This may help: http://www.microsoft.com/windowsserver2008/en/us/client-licensing.aspx
 


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#7
The Server came with the OS already installed and I activated it already.I don't know if it matters but the version that I got is windows server 2008 foundation edition that has a limit of 15 clients.I would only have a maximum of 10. I would check on what you told me tomorrow. I'll let you know of what happens. Thanks
 


#8
licence issue is resolved.

I got a pretty good idea oh how to do it but I would like to make sure is right.

"A mapped drive letter to the server will need to be in place. We recommend drive W: mapped to a share on the server, generally named "WINDWARD" with full Read and Write permissions. Read and write permissions will need to be configured for all users and administrators on each workstation computer that will be accessing the "WINDWARD" share."
 


Trouble

Noob Whisperer
#9
Pretty much self explanitory. But make sure you note their caveat regarding UNC evidently their software doesn't support the normal universal naming convention way of browsing and mapping a network drive on the clients.
So after you setup the share on the folder called windward (I think that name and folder is a product of installing their software on the server and not something that you have to create) (set share permissions full control to everybody group) then use the security tab to make the folder security more granular, be as specific as possible, granting individual users read and write to the shared folder. You may even want to create a new security group called POS and add the users to it, and then you can just select that group when granting NTFS permissions under the security tab.)
To map the network drive on the client machines according to their recommendations you will need to use the net use command
net use w:\\ServerName\windward /persistent:yes
 


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#10
do you know how I can migrate the local user account on the client computers to the domain?
 


Trouble

Noob Whisperer
#11
No I don't and that is probably not what you want to do because typically what you would do is from within active directory users and computers, you would create a new user account (actually multiple user accounts but start with one). Then after you have joined the computer to the domain making sure that it is pointing to your Domain Controller/DNS server for name resolution, you would log on to the client computer with the domain credentials you just created. Then after that domain user has established a local profile on the client machine you might want to migrate or actually copy his old local profile to his new local profile. I hope I understood your question and didn't make things more confusing. The only value of having profiles for users on the server would be if they were logging on locally to the server and that's probably not what you want to do nor is considered best practices from a security standpoint. Here's an article about copy profiles for XP users, since you said that your client machines are XP pro.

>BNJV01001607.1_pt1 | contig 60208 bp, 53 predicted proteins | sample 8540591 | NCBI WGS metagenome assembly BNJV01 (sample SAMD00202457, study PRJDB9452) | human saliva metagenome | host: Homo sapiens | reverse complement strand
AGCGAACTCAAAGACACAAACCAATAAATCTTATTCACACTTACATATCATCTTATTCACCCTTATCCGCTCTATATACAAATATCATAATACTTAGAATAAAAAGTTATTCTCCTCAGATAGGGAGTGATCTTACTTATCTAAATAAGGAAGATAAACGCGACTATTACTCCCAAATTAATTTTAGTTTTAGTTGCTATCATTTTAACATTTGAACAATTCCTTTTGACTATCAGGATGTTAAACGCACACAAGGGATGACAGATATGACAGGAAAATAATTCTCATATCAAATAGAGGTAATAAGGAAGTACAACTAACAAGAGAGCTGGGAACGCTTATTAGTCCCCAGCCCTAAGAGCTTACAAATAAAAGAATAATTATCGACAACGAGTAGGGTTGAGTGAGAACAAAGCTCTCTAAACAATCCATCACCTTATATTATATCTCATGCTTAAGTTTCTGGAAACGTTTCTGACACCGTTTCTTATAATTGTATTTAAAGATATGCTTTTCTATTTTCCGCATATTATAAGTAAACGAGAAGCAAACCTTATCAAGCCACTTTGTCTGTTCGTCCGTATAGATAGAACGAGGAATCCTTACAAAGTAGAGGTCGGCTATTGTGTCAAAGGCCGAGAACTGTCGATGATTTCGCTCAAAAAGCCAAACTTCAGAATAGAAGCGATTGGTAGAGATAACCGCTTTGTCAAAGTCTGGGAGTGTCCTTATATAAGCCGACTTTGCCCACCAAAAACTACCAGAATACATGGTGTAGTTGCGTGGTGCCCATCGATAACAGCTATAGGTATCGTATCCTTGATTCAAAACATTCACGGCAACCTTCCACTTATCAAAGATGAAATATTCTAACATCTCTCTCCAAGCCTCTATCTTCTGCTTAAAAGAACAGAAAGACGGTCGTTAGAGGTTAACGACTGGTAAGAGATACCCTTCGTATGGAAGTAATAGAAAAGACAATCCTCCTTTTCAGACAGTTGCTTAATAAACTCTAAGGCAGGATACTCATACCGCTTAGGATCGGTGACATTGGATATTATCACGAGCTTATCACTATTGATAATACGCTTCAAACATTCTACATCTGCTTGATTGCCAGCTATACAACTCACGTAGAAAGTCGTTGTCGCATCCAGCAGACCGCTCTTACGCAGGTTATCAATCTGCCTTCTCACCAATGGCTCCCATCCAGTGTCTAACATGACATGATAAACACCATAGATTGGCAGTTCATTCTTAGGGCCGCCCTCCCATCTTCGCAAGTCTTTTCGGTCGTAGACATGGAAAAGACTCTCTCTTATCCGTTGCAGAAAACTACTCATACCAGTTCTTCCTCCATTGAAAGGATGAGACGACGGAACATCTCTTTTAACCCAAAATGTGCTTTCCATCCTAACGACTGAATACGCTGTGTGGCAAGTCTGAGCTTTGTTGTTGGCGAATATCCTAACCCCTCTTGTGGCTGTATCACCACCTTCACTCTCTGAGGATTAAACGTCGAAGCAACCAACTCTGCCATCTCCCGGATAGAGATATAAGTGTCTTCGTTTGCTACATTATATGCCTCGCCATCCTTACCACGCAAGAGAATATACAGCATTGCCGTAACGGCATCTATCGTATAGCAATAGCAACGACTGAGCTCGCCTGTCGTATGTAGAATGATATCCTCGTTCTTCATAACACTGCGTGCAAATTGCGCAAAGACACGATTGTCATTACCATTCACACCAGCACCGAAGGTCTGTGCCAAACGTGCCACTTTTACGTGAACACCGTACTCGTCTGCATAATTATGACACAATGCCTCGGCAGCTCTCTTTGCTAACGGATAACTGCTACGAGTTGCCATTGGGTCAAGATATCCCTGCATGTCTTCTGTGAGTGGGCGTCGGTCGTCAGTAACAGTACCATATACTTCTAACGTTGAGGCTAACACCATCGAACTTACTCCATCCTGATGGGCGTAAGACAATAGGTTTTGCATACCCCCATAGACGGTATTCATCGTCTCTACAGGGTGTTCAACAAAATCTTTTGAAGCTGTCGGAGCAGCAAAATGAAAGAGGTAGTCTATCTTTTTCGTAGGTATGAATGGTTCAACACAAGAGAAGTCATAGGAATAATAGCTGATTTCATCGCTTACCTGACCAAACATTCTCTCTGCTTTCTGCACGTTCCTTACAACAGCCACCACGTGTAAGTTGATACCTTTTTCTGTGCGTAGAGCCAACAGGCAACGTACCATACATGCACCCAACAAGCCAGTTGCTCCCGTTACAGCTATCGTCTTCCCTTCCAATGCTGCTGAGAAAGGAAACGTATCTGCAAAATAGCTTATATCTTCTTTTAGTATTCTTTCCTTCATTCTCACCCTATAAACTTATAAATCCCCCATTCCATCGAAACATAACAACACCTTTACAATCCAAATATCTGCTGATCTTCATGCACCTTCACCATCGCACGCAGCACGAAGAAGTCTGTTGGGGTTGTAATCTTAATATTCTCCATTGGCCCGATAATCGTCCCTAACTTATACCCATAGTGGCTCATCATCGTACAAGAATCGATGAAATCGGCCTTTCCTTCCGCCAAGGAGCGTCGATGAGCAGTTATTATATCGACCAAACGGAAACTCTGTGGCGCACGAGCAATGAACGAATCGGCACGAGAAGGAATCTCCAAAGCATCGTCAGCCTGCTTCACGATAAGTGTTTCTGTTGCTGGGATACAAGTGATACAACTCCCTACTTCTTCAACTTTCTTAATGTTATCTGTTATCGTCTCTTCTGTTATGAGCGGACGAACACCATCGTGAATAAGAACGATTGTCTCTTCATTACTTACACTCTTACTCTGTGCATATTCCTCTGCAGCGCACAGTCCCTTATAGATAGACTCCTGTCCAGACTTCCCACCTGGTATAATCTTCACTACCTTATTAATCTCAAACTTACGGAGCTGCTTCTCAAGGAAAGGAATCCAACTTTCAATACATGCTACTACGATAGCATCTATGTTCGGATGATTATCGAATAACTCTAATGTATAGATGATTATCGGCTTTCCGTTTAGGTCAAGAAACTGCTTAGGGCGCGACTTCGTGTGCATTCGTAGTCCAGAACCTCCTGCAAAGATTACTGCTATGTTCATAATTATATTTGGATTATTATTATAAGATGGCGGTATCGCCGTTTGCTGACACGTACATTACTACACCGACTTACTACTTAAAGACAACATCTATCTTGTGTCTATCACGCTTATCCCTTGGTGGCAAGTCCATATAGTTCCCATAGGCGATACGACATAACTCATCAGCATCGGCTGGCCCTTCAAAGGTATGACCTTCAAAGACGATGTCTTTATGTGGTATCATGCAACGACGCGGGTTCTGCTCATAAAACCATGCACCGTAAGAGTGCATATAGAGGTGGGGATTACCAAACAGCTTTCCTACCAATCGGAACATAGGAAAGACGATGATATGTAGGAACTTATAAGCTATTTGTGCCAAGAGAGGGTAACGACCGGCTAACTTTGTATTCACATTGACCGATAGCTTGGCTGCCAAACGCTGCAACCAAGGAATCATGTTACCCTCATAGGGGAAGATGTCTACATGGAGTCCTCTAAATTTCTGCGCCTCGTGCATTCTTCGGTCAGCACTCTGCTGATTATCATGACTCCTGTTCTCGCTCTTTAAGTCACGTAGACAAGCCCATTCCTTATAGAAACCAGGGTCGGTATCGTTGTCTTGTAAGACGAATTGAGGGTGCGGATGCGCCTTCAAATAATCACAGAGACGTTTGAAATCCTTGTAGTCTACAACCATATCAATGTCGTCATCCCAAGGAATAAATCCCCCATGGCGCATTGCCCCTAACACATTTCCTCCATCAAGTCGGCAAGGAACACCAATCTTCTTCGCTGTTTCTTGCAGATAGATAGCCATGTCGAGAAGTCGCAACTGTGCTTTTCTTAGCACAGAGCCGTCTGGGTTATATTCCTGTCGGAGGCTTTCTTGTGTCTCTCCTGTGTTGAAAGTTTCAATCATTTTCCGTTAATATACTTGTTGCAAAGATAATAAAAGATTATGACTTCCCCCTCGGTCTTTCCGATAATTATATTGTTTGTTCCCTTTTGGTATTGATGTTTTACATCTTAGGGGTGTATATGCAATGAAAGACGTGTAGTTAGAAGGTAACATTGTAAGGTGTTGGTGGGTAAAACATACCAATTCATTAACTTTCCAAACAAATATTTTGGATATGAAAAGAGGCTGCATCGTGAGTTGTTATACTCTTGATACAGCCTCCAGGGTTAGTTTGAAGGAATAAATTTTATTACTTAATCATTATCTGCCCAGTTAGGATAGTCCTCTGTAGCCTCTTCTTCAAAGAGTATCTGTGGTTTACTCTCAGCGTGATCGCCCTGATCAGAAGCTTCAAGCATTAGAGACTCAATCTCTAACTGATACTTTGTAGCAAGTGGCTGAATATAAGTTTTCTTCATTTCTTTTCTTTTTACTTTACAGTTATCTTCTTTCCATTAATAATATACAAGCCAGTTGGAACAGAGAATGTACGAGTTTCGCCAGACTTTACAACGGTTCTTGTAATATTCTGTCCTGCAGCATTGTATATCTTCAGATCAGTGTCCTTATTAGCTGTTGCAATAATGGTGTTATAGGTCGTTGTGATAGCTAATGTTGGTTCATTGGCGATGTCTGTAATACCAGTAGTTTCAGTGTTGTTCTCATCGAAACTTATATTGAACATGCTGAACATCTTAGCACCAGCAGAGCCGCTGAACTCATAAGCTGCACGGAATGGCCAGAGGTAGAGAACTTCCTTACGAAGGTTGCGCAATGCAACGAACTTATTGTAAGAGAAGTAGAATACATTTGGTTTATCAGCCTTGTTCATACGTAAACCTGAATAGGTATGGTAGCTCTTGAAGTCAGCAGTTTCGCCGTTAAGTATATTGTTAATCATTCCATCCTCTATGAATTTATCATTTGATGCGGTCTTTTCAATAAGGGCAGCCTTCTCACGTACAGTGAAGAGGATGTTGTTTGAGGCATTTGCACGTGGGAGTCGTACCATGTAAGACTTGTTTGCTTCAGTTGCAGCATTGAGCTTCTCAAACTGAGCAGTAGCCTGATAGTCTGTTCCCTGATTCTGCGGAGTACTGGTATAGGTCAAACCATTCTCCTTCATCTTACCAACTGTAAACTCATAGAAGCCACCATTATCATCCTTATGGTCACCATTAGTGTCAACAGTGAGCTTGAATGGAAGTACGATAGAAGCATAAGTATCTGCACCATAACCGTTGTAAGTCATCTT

Microsoft Corporation
We'll be here if you have further questions....not always but frequently.
EDIT: And if you're talking about roaming user profiles, then that will require a great deal more explaining.
 


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Trouble

Noob Whisperer
#12
Also as an aside, when copying profiles it will help if you have included the domain user account to the local computers administators group (not domain administrators group) just on the local XP machine.
And also when you do the copying do not be logged on as either user that you are copying from or too, as certain files will fail to copy if they are in use. So use a different user account with adminstrator privledges.
 


#13
Ok I think your right I don't really need a domain For each computer that I have. If the computer are logged in on a local account it will work for the POS software. And if I am the only person that work with the server I don't need more domain accounts, would the domain administrator account suffice? Am I getting this or am I completely lost?.
 


Trouble

Noob Whisperer
#14
Ok I think your right I don't really need a domain For each computer that I have.
I think we're not understanding something here. A "DOMAIN" is something that you already have, you configured DNS and ran DCPROMO, and so basically the DOMAIN is present. Now all you are doing is adding to it by joining computers to it, making them "DOMAIN COMPUTERS" and adding users to it, making them "DOMAIN USERS". So yes each client computer will need to join the DOMAIN and each user that actually logs onto one of those client computer will also need to become a domain member, for this DOMAIN model to function properly.
If the computer are logged in on a local account it will work for the POS software.
No it probably will not, that's the idea of the DOMAIN model and using DOMAIN users and computers.
And if I am the only person that work with the server I don't need more domain accounts,
This is not accurate, since the DataBase and other pieces of the POS software reside on and will be hosted by the server you will need more domain accounts, but not to log on to the server. To log onto the client computers with DOMAIN usernames and passwords, that will permit them to access the software share "WINDWARD" on the server.
would the domain administrator account suffice? Am I getting this or am I completely lost?.
Generally it is not considered best practices to use the Domain administrator's account to do normal day to day work, nor is it considered a best practice to use it on client machines throughout the domain. So no, don't use the domain administrators account for anything except those tasks that require it but definitely not for normal business activity. It seems that you may be having a bit of a problem, with the domain concept and that's not at all unusual it's probably not all that easy to understand.